Ethics of kit making
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Ethics of kit making

by solexious on Tue Oct 09, 2012 12:22 am

Hello all,

So I'm fairly cautious when it comes to making and selling kits, mostly in that I'm worried about people thinking I have copied or stolen their idea and monopolised on it.

Its this reason that currently the only kit I sell is a derivative of a mates design that I improved on and sold with his blessing.

What I would like to know from peeps here is, when is it ok, and when isn't it, to make a kit?

A real world example for me at the moment was a idea I had for turning your arduino into a e-pet by making a shield that has a screen, buttons and speaker. I also had plans to make a stand alone kit that rolled in the arduino for compact-ness. But it hit a bump when I couldn't find a distributor for the screens. Now I have, but at the same time this: http://logicalzero.com/gamby/ started being sold on tindie (where I also sell my kits), its pretty much similar. I would still like to make then sell my kit, but i'm worried I will be seen to be copying (even though I designed and planned the kit months before I ever saw the gamby) this kit maker. I don't want to ask for their blessing to sell my own, as that to me will look much more like I'm trying to 'rip them off'.

It seems its hard to have an idea for kits and products that haven't been thought of or made before as either just a project or a kit, but if at the time of conception or design you don't know about previous peoples work, would you worry about being called out to have plagiarized their work/idea?

Hugs

Sol
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Re: Ethics of kit making

by adafruit_support_mike on Tue Oct 09, 2012 4:00 pm

When you're dealing with Open Hardware, that question has a clear and specific answer: you're free to use the design however you want, which includes making and selling flat-out copies of the original. It's a point of courtesy in the community to give credit where it's due, and good citizens of the OH community have a tendency to hunt down the people whose designs they want to use and ask for a blessing before releasing their own version of the work.. pretty much what you've done with your friend's design.

Bottom line though, 'Open' means 'Open' and anyone who releases a design under those terms had darn well better know and accept the consequences.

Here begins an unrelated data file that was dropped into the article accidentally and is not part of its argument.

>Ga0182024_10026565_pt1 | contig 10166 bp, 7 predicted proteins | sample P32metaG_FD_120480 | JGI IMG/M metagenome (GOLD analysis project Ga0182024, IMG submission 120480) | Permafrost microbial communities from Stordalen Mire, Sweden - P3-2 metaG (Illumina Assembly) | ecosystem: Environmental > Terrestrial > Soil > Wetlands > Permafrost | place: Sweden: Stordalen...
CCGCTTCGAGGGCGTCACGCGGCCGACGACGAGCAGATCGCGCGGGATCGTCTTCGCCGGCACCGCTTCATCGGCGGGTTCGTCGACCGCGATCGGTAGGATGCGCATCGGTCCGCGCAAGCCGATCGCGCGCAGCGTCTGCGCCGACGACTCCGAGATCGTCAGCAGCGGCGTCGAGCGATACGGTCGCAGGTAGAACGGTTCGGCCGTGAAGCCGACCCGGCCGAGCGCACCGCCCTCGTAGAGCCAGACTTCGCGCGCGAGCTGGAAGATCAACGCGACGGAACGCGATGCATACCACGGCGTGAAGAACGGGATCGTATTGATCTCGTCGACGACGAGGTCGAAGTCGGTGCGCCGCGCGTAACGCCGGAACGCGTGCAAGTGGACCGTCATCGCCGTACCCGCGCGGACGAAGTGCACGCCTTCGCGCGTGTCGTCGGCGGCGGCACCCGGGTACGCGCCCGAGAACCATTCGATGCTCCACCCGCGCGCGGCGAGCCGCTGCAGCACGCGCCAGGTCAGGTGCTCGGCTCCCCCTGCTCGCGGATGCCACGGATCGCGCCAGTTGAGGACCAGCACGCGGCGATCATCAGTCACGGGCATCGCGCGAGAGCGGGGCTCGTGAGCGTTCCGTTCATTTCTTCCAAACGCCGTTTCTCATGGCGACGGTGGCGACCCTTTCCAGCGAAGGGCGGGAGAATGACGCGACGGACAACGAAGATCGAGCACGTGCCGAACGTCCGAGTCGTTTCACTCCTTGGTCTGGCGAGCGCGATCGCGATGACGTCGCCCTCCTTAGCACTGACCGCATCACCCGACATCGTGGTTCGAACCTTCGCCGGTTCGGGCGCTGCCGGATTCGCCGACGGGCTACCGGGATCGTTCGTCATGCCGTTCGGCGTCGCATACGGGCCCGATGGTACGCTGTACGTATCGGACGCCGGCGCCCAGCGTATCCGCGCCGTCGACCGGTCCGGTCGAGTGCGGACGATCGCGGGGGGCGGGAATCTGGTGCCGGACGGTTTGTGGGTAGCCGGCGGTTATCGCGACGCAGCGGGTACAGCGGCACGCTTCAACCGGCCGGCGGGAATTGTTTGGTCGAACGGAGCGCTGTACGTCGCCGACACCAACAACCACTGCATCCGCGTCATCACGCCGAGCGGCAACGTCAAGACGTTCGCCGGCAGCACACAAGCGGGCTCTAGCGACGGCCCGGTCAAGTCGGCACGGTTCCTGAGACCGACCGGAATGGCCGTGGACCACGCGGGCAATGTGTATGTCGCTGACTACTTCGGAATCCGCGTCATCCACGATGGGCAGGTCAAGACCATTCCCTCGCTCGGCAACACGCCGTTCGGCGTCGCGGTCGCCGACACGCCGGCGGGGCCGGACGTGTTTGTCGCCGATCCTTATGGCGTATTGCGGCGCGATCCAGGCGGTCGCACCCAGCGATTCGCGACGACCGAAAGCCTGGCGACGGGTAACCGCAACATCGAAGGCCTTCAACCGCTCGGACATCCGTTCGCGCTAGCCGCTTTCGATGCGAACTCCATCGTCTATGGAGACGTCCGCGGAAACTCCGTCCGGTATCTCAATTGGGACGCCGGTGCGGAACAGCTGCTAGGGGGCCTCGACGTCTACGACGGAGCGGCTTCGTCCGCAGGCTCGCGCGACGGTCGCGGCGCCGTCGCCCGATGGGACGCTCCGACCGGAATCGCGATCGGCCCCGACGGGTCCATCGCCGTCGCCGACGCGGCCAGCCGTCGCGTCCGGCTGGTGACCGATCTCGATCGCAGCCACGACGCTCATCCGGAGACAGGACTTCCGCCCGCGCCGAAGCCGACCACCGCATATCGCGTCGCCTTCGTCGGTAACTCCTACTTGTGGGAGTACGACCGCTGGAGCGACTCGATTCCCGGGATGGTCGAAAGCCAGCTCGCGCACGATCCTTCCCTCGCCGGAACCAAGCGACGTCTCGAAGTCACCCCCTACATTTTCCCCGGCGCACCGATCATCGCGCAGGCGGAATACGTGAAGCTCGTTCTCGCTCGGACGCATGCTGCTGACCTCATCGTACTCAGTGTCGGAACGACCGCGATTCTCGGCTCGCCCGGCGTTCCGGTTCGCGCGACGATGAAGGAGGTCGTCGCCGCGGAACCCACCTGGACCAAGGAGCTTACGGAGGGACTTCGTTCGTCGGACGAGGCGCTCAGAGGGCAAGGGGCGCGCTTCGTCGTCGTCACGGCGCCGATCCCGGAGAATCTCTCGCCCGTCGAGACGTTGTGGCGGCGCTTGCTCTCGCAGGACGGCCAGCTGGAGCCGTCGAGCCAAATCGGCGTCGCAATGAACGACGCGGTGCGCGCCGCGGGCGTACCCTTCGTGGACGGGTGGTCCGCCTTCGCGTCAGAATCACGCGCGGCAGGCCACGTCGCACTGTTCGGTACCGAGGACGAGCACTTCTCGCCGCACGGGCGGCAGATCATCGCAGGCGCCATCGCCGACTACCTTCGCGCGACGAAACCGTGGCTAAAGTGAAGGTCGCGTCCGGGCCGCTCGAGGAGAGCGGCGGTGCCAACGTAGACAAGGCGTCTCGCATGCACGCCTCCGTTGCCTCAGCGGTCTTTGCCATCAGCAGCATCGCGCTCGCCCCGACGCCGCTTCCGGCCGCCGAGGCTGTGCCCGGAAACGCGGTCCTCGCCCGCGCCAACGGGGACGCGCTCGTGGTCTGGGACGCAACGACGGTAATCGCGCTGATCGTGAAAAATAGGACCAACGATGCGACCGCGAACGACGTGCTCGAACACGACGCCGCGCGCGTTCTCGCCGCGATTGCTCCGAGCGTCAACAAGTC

When it comes to parallel development of non-Open hardware, well, that happens. If you didn't buy someone else's product, reverse engineer it, then hork out a clone simply to make a fast buck off someone else's R&D, your conscience should be clear.

. . . if at the time of conception or design you don't know about previous peoples work, would you worry about being called out to have plagiarized their work/idea?

No. By definition, it's impossible to have copied something you didn't know about at the time.

If someone wants to accuse you of ripping off their work, they're making a claim. That means they have an obligation to support that claim, and the first thing they have to do is prove that you actually did see and copy the work in question. Just saying, "yours is like mine so you must have copied me" isn't good enough.

In this case, the term 'e-pet' makes me think of the Tamogotchi, which Bandai released in 1996. It's about sixteen years too late to worry about who came up with that idea first, and "both works in question derive from a common body of work that the plaintiff does not own" is a standard defense against copyright/patent claims.

Instead of focusing on the similarities between your kit and anything else in the same space, focus on the things that make your idea unique. That's your 'market discriminant', and is what makes your kit worth buying instead of another. Not having a clear market discriminant would stop me from releasing a product faster than "people might say I'm copying" would.
When you void a product warranty, you give up your right to sue the manufacturer if something goes wrong and accept full responsibility for whatever happens next. And then you truly own the product.
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Re: Ethics of kit making

by solexious on Fri Oct 12, 2012 11:33 pm

Thanks so much for your reply, I think I will be a bit less worried about all this and tackle this problem if/when it becomes a real issue.

Onwards and upwards!

Sol
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